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‘Onerous Proposed Stark II Regulations Must Be Changed’

‘Onerous Proposed Stark II Regulations Must Be Changed’

ARLINGTON, Va--The proposed regulations of Medicare reimbursement have "gone from providing the dollars for care to making the clinical decisions," James L. Wade III, MD, president of the Association of Community Cancer Centers, said at the ACCC’s 24th Annual National Meeting.

The government is now "in the room with you and the patient," added Dr. Wade, president of Cancer Care Specialists of Central Illinois and director of medical oncology, Decatur Memorial Hospital Cancer Care Institute, Decatur, Illinois.

Urging his listeners to demand that the Health Care Finance Administration (HCFA) change a number of the proposed regulations to implement the legislation known as Stark II (concerning physician self-referrals), Dr. Wade stated that they "bear no resemblance" to the intention of the original Stark law and would have "very deleterious consequences" for cancer care.

He pointed, for example, to the "craziness" of considering it as a self-referral "every time you order a test," and the "remarkable definition" of a group practice, which does not permit reimbursement for the services of a physician working as an independent contractor.

The "unusual, new, and very onerous" definition of direct supervision, which forbids staff from doing routine tests before a physician has arrived in the office, imposes a "new and unique burden" on both patients who want tests done early in the morning and on doctors who need to make morning calls on patients in the hospital, Dr. Wade said.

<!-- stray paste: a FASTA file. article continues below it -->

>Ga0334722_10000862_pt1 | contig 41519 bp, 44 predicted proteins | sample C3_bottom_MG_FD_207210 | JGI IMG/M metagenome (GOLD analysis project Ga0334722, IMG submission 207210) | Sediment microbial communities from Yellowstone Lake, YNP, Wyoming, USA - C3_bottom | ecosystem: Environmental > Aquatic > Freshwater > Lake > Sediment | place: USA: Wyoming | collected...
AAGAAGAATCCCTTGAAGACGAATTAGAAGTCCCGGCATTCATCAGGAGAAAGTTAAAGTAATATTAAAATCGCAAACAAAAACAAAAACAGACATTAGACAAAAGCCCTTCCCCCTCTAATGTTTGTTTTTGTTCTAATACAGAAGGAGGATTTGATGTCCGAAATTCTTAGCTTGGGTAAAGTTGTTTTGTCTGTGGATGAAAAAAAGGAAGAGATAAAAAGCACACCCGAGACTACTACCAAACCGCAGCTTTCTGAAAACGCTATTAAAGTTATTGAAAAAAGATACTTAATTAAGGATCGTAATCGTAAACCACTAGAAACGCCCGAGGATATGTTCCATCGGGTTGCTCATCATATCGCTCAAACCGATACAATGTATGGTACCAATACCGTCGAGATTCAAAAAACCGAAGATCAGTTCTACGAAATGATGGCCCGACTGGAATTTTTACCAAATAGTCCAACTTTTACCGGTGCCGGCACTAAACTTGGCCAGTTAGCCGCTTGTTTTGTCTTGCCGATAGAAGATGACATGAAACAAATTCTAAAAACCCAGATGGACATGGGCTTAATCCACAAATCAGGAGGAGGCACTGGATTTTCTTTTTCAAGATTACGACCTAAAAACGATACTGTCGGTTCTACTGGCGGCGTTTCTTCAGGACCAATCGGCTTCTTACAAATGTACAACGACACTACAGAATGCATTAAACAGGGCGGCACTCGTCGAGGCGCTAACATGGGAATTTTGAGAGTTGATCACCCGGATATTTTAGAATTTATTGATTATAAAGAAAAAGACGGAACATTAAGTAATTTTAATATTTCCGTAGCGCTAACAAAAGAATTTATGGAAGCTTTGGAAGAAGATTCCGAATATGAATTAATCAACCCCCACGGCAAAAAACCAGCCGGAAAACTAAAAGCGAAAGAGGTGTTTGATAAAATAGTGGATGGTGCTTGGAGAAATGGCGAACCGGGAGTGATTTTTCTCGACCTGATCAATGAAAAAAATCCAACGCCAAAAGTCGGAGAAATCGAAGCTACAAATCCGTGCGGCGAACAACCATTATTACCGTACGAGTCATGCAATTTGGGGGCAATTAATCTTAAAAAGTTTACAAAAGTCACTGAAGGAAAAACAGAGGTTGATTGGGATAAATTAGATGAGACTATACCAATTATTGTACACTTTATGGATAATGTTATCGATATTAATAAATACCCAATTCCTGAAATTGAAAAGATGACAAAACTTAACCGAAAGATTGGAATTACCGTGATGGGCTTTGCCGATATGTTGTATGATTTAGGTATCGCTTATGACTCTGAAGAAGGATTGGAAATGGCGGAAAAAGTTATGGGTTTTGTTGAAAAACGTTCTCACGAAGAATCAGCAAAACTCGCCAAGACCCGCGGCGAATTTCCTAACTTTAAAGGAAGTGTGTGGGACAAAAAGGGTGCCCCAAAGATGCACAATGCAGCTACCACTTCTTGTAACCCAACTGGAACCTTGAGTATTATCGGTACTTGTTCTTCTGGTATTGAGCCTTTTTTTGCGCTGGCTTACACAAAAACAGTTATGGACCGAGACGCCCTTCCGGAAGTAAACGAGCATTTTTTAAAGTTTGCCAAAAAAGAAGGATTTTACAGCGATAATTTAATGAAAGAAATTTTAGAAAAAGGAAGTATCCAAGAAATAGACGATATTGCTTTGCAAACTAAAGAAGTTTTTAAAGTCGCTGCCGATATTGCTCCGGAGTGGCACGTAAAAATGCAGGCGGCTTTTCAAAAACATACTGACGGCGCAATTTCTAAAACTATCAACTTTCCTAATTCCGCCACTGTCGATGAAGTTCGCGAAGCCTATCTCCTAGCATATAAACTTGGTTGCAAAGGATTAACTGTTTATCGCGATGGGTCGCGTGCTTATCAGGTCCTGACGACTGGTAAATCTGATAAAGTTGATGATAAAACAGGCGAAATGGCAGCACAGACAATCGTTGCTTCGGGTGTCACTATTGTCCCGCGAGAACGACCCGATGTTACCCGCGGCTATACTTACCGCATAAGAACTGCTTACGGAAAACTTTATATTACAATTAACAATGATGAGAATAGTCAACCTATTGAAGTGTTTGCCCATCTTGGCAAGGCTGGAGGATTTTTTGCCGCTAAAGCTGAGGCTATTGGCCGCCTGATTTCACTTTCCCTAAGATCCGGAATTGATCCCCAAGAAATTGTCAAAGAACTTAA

A provision requiring physicians to pass on to Medicare any drug discounts they receive contains "very bizarre language that needs to be removed," he said. "When we called HCFA and asked ‘Discounts from what?’ they didn’t understand it either."

Clearly, Dr. Wade said, the proposals intend to implement by regulation "what President Clinton was unable to do by legislation," ie, reduce the amount of drug costs that physicians can bill to Medicare (see discussion of drug reimbursement below).

Regulations prohibiting physicians from providing ambulatory infusion pumps in the office "also need to be taken out," Dr. Wade said. "If physicians cannot provide these pumps," he said, "patients will need to get them elsewhere, at considerable inconvenience."

Further adding to patients’ inconvenience, he said, are Ambulatory Payment Groups as a basis for reimbursements to hospitals for outpatient care. Because they will prevent some hospitals from providing certain cancer services, "patients will have to travel further and suffer more."

The issue, he said, is that "HCFA is going to have to pay for adequate cancer care. Let us take care of these patients, but pay us fairly for our work, supplies, and equipment."

Amplifying Dr. Wade’s comments, Lee Mortenson, DPA, the ACCC’s executive director, warned that, if adopted, the new regulations will "close down cancer care in physician’s offices." Even under present rules, he said, there is a documented $275 million annual underpayment to offices for chemotherapy administration. And with other proposals threatening outpatient cancer care in hospitals, he asked, "where are these patients going to go? We need both settings."

In addition, he said, the proposed changes in drug reimbursements threaten to destroy the pharmaceutical companies’ profit margins. "Wiping out their margins will wipe out innovation," he warned.